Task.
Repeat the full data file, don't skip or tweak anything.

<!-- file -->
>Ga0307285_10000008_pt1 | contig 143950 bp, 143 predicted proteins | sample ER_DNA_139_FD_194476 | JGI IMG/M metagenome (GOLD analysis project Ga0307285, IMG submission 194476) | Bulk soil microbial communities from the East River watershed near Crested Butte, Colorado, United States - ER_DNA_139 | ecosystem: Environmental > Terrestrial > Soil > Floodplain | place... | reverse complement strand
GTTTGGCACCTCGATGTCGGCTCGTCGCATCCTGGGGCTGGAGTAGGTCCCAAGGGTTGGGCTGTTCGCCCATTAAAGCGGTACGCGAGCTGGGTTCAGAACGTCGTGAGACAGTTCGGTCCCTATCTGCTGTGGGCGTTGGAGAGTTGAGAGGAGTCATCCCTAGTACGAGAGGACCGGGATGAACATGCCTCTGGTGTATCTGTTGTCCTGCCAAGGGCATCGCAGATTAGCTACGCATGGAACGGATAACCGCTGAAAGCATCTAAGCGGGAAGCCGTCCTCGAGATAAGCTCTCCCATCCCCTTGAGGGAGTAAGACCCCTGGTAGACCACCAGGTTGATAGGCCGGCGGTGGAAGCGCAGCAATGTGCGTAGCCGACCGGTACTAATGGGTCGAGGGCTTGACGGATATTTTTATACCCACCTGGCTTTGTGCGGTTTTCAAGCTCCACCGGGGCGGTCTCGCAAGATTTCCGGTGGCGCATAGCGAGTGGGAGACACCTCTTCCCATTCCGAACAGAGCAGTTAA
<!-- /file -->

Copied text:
>Ga0307285_10000008_pt1 | contig 143950 bp, 143 predicted proteins | sample ER_DNA_139_FD_194476 | JGI IMG/M metagenome (GOLD analysis project Ga0307285, IMG submission 194476) | Bulk soil microbial communities from the East River watershed near Crested Butte, Colorado, United States - ER_DNA_139 | ecosystem: Environmental > Terrestrial > Soil > Floodplain | place... | reverse complement strand
GTTTGGCACCTCGATGTCGGCTCGTCGCATCCTGGGGCTGGAGTAGGTCCCAAGGGTTGGGCTGTTCGCCCATTAAAGCGGTACGCGAGCTGGGTTCAGAACGTCGTGAGACAGTTCGGTCCCTATCTGCTGTGGGCGTTGGAGAGTTGAGAGGAGTCATCCCTAGTACGAGAGGACCGGGATGAACATGCCTCTGGTGTATCTGTTGTCCTGCCAAGGGCATCGCAGATTAGCTACGCATGGAACGGATAACCGCTGAAAGCATCTAAGCGGGAAGCCGTCCTCGAGATAAGCTCTCCCATCCCCTTGAGGGAGTAAGACCCCTGGTAGACCACCAGGTTGATAGGCCGGCGGTGGAAGCGCAGCAATGTGCGTAGCCGACCGGTACTAATGGGTCGAGGGCTTGACGGATATTTTTATACCCACCTGGCTTTGTGCGGTTTTCAAGCTCCACCGGGGCGGTCTCGCAAGATTTCCGGTGGCGCATAGCGAGTGGGAGACACCTCTTCCCATTCCGAACAGAGCAGTTAA